Flowering Plants: Structure and Characteristics


Flowering Plants: Structure and Characteristics

Flowering plants are also called spermatophyta or spermatophytes. They are members of the seed-producing vascular plants. They have well-developed roots, stems and leaves. 

The seeds containing the embryo develop from a fertilized egg of a very small gametophyte which is completely dependent on the sporophyte, the plant form that we see around us.

The efficient seed dispersal of seed plants account for their continued existence and widespread occurrence. The fertilization of the egg is by the male gamete which is brought about by the pollination, followed by the growth of the pollen tube which carries the male gamete to the egg. Water is not needed in this process.

Hence, the seed plants are true land plants. This is an advance over nonvascular plants and ferns which need water for fertilization. The seed plants are divided into gymnosperms and angiosperms.

In this article, you should be able to describe the structure of a typical flowering plant, list at least six characteristics of flowering plants and list at least five differences between Gymnosperms and Angiosperms.


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Structure of a typical Flowering Plant

Structure of a typical Flowering Plant

A typical flowering plant consists of a shoot system and a root system.

The roots, stems and leaves are the growing or vegetative part of the plant. The flowers which give rise to fruits and seeds are the reproductive part of the plant. Plants have three main tissue systems that run throughout their roots, stems, leaves and flowers.

These are:

1. Dermal tissue system or epidermis

2. Vascular tissue system of conducting cells (xylem and phloem) to transport food, water and minerals throughout the plant.

3. Ground tissue system which consists of all the tissues other than the epidermal and vascular tissues.


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Characteristics of Flowering Plants

Do you remember that living things have features that are peculiar to them? Flowering plants to have their own.

1. The plant body is well organized and highly differentiated into special parts and they perform particular functions.

2. There is a distinct division into root, stem, branches, leaves and flowers. The roots from the root. system, while the stem and other parts form the shoot system. 

The conducting tissues consist of xylem and phloem making up the vascular system; these plants are also called tracheophyta or vascular plants. 

3. The flowers are developed for reproduction

4. Pollen grains form 'pollen' tubes, which carry male gametes.

5. Fusion of male and female gametes occurs in the ovary giving rise to the embryosac those later forms the seed.

6. The seed is the new sporophyte. It depends on the parent plants.

7. The seed contain the embryo.

8. The embryo develops from a fertilized egg of a very small gametophyte which is completely depemb on the sporophyte, the plant that we see around us.

9. The fertilization of the egg by the male gamete is brought about by pollination, followed by the growth of the pollen tube which carries the male gamete to the egg. Vista is not needed in this process. 

0. Seeds are formed enclosed in the carpels which become the fruits.

11. Both fruits and seeds are variously adapted for their effective dispersal.

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Gymnosperms and Angiosperms

Can you remember that seed plant/flowering plants are divided So Gymnosperms and Angiosperms? It will interest you to know more about Gymnosperms and Angiosperms.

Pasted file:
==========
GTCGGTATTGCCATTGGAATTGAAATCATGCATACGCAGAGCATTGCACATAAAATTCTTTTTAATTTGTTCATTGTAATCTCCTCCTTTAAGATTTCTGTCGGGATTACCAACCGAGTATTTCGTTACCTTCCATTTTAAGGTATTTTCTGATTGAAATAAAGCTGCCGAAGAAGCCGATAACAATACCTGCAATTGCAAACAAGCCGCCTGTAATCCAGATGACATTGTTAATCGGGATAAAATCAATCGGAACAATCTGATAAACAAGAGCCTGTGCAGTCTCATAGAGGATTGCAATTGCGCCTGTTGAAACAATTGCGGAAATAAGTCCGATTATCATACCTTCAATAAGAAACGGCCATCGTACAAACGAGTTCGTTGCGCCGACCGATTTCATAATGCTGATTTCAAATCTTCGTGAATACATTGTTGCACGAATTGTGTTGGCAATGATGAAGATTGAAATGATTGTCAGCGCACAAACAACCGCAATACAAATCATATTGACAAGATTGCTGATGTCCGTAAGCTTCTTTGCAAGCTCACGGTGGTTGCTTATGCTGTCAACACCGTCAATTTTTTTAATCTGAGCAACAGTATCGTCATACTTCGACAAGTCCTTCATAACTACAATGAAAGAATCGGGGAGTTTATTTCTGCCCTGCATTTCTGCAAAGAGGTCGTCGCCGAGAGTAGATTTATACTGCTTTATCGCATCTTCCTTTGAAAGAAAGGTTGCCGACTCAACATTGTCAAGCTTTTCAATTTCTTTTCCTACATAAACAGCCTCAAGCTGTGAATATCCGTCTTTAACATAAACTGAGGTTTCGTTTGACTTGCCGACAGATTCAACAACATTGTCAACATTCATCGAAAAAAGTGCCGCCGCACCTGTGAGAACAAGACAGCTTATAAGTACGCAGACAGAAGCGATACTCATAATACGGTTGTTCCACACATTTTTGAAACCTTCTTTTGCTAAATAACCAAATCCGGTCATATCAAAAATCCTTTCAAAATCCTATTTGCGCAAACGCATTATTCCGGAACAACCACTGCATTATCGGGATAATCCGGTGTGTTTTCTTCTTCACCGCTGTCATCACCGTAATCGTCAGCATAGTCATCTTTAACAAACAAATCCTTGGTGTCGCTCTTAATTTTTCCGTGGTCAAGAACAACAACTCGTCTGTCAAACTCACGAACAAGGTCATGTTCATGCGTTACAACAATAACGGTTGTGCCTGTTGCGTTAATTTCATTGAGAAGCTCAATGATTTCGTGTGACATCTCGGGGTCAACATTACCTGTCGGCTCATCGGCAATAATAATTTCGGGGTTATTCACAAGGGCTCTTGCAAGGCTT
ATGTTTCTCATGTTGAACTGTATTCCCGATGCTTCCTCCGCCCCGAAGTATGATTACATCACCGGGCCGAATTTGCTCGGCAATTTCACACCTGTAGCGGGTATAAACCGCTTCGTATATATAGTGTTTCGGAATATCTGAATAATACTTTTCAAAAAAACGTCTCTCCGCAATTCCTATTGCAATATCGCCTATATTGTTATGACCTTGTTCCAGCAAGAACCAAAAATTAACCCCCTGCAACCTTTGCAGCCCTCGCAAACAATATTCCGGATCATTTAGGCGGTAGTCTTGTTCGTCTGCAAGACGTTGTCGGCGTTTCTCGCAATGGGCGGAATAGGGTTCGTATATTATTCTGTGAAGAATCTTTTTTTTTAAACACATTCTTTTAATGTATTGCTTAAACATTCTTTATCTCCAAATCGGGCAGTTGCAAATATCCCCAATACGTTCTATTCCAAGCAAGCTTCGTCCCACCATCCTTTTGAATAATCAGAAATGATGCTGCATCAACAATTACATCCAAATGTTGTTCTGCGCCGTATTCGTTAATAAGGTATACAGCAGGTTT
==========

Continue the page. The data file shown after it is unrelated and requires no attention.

Gymnosperms (gymnos = naked) means plants with naked seeds. They do not have well developed flowers. They are trees or shrubs, mostly evergreen, with needle-like leaves, although, a few have scale-like leaves or broad leaves. The seeds are borne in special structures called Cones. 

Gymnosperms include the cycads, gingkos and conifers. Of these the conifers are the most important as they make up the world's temperate region forests. They produce 'soft wood' which is used for timber and wood pulp (Paper making). They also yield resins and turpentine. Pine, fir and sypruce are examples of conifers.



Angiosperms (angion = case) means plants with covered seeds. Angiosperms are the flowering plants. They form the largest group in the plant kingdom. There are over 25,000 species of angiosperms which differ greatly in size and form. They have adapted to almost every kind of habitat. 

The angiosperms are more highly evolved than the gymnosperms because they have an abundance of water-conducting vessels and bear seeds which are protected within fruits. Fruits developed from the ovaries of flowers, the female reproductive organs of the angiosperms. The angiosperms are grouped into dicotyledons and monocotyledons.


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Conclusion on Flowering Plants: Structure and Characteristics

The possession of seeds, well developed vascular bundle, root, shoot and presence of cambium among other features has made flowering plants or seed plants more advanced than non-seeded and flowerless plants.

In this article, you have learnt that:

1. Flowering plants are also called spermatophytes.

2. They are members of seed plants

3. Flowering plants are highly differentiated into roots, stems, branches and flowers

4. The conducting tissues of flowering plant are more advanced compared to seedless plants

5. The seed of flowering plants is the new sporophyte and it depends on the parent plant

6. Seed plants are classified into Gymnosperms and Angiosperms

7. Gymnosperms has naked seeds while Angiosperms have covered seeds

8. Gymnosperms seeds has endosperms and no cotyledons while Angiosperms seeds have both endosperms and cotyledons.

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